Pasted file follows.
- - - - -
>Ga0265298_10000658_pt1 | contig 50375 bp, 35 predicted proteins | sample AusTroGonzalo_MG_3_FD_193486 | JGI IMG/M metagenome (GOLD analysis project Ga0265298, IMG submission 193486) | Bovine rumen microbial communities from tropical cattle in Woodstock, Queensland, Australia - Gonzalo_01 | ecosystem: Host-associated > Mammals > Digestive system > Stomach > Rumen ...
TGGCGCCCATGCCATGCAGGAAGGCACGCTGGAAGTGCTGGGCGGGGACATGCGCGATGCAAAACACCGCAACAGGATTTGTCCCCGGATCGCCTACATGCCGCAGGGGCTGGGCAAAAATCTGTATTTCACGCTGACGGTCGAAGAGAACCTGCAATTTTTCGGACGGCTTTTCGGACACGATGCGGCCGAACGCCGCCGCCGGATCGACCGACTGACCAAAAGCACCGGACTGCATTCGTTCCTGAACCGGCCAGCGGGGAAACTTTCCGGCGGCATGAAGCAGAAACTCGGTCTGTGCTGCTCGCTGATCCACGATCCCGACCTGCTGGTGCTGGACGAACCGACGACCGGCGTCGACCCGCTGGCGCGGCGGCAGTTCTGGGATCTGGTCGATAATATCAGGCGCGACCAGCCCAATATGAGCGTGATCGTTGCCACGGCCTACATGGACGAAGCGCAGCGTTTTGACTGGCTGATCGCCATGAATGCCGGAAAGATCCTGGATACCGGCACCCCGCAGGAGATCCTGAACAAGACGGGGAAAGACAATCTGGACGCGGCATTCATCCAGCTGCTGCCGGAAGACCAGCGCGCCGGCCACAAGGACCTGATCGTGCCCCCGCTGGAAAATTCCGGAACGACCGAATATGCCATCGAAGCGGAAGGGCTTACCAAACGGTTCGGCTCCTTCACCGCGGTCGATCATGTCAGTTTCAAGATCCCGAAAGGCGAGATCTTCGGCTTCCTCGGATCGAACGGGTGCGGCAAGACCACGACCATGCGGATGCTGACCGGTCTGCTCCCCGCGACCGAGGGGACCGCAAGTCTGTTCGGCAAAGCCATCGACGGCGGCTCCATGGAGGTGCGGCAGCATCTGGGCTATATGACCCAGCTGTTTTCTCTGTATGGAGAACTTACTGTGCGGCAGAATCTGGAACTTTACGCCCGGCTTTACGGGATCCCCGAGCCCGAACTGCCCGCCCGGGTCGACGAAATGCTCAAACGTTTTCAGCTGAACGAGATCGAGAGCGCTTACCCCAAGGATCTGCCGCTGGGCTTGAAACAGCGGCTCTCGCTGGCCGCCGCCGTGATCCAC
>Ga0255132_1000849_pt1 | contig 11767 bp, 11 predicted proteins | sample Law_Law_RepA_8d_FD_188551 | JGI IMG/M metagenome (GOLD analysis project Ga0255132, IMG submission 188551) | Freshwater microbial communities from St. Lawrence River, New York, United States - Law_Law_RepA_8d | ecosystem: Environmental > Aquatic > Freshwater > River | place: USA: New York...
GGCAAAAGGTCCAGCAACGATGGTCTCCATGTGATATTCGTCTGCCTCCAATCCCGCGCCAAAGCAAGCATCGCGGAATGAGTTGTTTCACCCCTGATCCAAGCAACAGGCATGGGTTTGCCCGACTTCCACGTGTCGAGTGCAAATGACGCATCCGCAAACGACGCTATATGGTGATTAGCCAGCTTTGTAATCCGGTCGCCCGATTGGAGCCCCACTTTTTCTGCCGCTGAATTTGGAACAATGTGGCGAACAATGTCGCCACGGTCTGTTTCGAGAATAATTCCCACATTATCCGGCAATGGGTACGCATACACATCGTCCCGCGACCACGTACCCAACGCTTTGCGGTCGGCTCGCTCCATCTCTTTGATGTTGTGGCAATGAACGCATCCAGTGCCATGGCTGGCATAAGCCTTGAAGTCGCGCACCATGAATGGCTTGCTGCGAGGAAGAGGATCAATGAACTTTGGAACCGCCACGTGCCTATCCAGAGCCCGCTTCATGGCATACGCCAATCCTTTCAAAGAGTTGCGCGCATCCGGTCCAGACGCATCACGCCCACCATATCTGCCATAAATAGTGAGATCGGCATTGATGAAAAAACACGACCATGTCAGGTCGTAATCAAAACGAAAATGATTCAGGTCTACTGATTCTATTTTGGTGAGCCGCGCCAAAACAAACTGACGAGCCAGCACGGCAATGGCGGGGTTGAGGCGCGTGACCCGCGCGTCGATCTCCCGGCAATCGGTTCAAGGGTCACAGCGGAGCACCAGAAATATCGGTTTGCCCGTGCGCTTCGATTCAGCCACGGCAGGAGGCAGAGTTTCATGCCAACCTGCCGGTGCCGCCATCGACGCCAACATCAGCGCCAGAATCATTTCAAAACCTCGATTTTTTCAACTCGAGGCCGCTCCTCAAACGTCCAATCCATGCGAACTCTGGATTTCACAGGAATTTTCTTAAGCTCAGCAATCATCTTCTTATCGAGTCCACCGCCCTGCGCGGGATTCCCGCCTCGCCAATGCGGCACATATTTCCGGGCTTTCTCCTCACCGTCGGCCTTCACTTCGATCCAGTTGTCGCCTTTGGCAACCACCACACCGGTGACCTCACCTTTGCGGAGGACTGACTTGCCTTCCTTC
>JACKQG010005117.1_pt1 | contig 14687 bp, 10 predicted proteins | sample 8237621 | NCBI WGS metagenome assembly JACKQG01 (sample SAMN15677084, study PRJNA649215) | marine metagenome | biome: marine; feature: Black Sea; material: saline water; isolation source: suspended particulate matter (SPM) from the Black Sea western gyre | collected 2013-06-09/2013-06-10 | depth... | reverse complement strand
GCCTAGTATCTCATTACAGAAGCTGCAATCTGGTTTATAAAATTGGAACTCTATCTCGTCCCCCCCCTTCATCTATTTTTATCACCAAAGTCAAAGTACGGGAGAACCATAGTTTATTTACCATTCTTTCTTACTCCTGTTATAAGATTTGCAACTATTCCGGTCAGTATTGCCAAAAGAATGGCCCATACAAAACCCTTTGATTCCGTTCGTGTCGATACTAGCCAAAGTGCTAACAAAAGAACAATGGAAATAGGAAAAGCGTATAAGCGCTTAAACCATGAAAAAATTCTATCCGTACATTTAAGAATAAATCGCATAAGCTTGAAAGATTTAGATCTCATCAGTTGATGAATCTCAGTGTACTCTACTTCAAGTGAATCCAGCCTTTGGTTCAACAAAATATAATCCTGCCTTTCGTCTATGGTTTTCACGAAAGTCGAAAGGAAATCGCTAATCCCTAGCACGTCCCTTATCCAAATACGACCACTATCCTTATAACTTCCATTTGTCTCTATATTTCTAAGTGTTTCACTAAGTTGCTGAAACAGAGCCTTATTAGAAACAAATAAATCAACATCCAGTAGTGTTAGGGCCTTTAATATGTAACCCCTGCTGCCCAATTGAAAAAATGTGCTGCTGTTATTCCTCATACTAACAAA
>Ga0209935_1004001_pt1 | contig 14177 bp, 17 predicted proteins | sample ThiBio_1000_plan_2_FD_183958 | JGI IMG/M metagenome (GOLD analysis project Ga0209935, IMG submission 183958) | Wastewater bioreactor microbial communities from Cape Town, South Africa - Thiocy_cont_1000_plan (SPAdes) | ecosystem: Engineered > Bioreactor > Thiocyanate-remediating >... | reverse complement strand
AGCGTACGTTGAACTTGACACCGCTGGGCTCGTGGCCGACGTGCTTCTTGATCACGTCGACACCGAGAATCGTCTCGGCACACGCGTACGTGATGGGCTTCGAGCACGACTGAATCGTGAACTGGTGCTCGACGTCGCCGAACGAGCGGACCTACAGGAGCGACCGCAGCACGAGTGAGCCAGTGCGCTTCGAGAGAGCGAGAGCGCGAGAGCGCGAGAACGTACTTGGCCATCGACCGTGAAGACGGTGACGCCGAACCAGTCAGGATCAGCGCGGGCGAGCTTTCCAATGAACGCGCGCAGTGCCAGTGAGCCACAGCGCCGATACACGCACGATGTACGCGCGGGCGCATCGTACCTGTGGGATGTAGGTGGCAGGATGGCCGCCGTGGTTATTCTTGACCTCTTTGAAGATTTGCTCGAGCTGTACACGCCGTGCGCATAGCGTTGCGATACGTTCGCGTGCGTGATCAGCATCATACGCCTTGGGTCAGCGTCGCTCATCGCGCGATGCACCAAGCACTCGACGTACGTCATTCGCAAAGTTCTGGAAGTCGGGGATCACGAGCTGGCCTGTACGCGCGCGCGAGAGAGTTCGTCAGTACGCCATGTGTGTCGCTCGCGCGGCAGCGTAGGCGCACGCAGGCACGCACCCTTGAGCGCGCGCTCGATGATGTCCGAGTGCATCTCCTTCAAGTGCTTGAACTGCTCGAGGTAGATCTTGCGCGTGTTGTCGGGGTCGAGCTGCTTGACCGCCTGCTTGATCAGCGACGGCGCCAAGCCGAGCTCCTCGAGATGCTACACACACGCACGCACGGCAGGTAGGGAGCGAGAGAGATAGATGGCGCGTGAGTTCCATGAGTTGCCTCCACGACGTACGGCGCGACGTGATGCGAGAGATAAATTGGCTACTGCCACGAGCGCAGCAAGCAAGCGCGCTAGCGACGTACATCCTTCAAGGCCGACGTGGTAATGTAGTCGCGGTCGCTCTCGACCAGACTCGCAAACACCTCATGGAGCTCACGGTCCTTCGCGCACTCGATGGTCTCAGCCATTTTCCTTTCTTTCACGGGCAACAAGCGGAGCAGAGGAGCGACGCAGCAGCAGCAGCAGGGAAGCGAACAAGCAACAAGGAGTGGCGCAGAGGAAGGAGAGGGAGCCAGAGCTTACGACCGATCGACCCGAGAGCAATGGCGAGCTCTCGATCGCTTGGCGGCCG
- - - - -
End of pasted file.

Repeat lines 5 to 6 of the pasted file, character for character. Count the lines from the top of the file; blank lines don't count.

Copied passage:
>JACKQG010005117.1_pt1 | contig 14687 bp, 10 predicted proteins | sample 8237621 | NCBI WGS metagenome assembly JACKQG01 (sample SAMN15677084, study PRJNA649215) | marine metagenome | biome: marine; feature: Black Sea; material: saline water; isolation source: suspended particulate matter (SPM) from the Black Sea western gyre | collected 2013-06-09/2013-06-10 | depth... | reverse complement strand
GCCTAGTATCTCATTACAGAAGCTGCAATCTGGTTTATAAAATTGGAACTCTATCTCGTCCCCCCCCTTCATCTATTTTTATCACCAAAGTCAAAGTACGGGAGAACCATAGTTTATTTACCATTCTTTCTTACTCCTGTTATAAGATTTGCAACTATTCCGGTCAGTATTGCCAAAAGAATGGCCCATACAAAACCCTTTGATTCCGTTCGTGTCGATACTAGCCAAAGTGCTAACAAAAGAACAATGGAAATAGGAAAAGCGTATAAGCGCTTAAACCATGAAAAAATTCTATCCGTACATTTAAGAATAAATCGCATAAGCTTGAAAGATTTAGATCTCATCAGTTGATGAATCTCAGTGTACTCTACTTCAAGTGAATCCAGCCTTTGGTTCAACAAAATATAATCCTGCCTTTCGTCTATGGTTTTCACGAAAGTCGAAAGGAAATCGCTAATCCCTAGCACGTCCCTTATCCAAATACGACCACTATCCTTATAACTTCCATTTGTCTCTATATTTCTAAGTGTTTCACTAAGTTGCTGAAACAGAGCCTTATTAGAAACAAATAAATCAACATCCAGTAGTGTTAGGGCCTTTAATATGTAACCCCTGCTGCCCAATTGAAAAAATGTGCTGCTGTTATTCCTCATACTAACAAA